Eleven Things Your Tax Pro Doesn’t Want to Hear From You This Month

It’s T minus 13 days until Tax Day and tax pros everywhere are scrambling to get returns prepared on time. It’s easy to get carried away since everyone is in a hurry. But slow down and think… Here are the top eleven things your tax pro doesn’t want to hear from you this month:

    1. Wow, my taxes are so steep, I can’t afford to pay you now. Seriously? I get that nobody wants to pay their taxes. But the person who is preparing them for you is doing you a service. You have to pay for that service. That part is not negotiable. What may be negotiable is the timing of the payment since many tax pros are happy to work out a payment plan but those plans should be worked out in advance. If you haven’t discussed otherwise, your tax pro is going to expect payment at the time that services are rendered. They have bills to pay, too. Oddly enough, someone has to pay to keep the lights on and occasionally your tax pro wants to eat. And a well fed tax pro is a happy tax pro. And everyone loves a happy tax pro.

 

    1. I want to meet and discuss next year’s taxes. Can we do it on Thursday? Your tax pro will absolutely love that you’re being proactive about your taxes. Planning is important. And while we might like surprises on our birthdays and anniversaries, surprises on Tax Day are rarely a good thing. So setting up a meeting to discuss how you can plan for next year is a great thing – just not right now. Your tax pro has been up to his or her eyeballs in tax stuff since January. Give them a chance to breathe, to play a little golf, to hang out with the family… Your planning can wait a few weeks.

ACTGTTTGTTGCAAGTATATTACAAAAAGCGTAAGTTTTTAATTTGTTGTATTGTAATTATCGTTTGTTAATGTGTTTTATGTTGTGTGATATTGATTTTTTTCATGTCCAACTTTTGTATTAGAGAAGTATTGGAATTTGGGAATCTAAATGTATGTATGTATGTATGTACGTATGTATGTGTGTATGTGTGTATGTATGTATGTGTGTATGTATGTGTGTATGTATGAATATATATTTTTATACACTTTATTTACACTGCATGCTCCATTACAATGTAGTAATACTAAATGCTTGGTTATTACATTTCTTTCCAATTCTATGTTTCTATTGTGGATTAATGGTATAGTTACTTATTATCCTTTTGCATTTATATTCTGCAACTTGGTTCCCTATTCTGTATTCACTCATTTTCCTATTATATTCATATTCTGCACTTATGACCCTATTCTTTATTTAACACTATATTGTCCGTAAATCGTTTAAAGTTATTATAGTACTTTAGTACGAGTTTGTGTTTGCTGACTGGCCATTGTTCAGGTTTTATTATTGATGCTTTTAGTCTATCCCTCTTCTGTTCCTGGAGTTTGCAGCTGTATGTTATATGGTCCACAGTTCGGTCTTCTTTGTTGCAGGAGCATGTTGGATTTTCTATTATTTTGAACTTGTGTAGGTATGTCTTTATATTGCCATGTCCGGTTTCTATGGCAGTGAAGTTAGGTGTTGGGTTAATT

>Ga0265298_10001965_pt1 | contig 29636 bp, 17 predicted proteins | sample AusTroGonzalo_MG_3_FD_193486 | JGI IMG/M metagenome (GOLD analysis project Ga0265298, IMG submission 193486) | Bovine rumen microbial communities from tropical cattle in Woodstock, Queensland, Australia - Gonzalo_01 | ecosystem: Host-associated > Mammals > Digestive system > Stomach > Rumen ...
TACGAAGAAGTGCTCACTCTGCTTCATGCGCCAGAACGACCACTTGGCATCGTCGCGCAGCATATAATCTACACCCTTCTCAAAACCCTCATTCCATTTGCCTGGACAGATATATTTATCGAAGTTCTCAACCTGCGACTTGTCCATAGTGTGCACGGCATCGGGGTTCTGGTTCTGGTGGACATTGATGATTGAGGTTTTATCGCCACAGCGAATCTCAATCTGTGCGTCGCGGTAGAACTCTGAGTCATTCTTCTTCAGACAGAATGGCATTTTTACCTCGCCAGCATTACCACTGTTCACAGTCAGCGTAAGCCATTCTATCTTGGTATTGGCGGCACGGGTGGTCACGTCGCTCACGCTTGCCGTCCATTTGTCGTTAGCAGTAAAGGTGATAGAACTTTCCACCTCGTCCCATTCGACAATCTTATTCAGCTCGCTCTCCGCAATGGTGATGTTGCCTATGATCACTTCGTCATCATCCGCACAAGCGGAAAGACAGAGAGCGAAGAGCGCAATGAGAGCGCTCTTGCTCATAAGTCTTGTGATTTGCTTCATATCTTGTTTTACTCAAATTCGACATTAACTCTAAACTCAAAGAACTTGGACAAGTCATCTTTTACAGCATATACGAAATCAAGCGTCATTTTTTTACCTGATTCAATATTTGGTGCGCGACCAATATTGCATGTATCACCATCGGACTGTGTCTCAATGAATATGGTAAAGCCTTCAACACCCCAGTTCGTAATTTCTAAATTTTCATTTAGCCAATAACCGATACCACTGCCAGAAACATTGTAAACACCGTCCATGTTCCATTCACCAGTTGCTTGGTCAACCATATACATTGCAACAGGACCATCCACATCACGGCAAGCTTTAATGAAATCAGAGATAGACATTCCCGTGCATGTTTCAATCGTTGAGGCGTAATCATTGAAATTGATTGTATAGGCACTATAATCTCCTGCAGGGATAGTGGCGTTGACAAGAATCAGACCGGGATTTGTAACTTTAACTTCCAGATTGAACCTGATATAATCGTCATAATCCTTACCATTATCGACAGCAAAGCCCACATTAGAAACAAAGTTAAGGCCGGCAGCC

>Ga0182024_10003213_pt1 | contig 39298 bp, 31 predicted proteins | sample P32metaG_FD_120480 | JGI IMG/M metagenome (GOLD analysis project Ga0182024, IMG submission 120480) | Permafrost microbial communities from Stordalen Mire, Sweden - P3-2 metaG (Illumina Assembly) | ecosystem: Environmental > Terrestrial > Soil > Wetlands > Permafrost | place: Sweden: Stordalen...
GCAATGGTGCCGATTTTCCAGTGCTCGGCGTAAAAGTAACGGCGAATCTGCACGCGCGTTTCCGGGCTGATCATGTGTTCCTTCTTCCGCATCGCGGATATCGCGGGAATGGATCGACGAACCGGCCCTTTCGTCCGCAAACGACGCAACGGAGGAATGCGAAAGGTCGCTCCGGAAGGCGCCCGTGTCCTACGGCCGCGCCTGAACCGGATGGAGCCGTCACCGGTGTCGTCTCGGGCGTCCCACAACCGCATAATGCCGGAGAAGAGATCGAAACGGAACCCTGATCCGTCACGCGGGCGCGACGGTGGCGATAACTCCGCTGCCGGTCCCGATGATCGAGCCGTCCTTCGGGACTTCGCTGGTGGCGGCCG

1. But I don’t want to file an extension… Tough. Okay, maybe that’s a little harsh. But sometimes events conspire that result in the need to file an extension. Maybe you’re missing a form or you’re just a little too late in the season for your tax pro to get a complete, accurate return out to the IRS in time. It’s almost always better to file a complete, accurate return than to file an incomplete, sloppy return. Trust your tax pro on this one.

 

    1. I forgot my Schedule K/Form 1099-DIV/fill-in-the-blank. Can I fax or email it over later? You should show up at your tax pro’s office with everything you need. If you’ve forgotten something, you should make arrangements to come back at a specific time with the information. Making a mental note to send something “later” (whatever that means) is not the best system. What if you forget? Or the fax machine is out of paper? Or your scanner doesn’t work. There’s just so much room for error. Be organized. And if an accident happens – because they do – then make solid arrangements to fix it.

 

    1. I can’t find my receipts but I can give you a pretty good guess. You’re doing yourself a disservice if you can’t actually produce your receipts since most taxpayers tend to understate – not overstate – their deductions when they guess. Remember, too, that the rules require that you be able to produce your receipts if the IRS asks. If you can’t find them for your tax pro, you’re not going to be able to find them for the IRS. So either find your receipts or suck it up and take the standard deduction this year and then promise yourself that you’ll be more organized next year.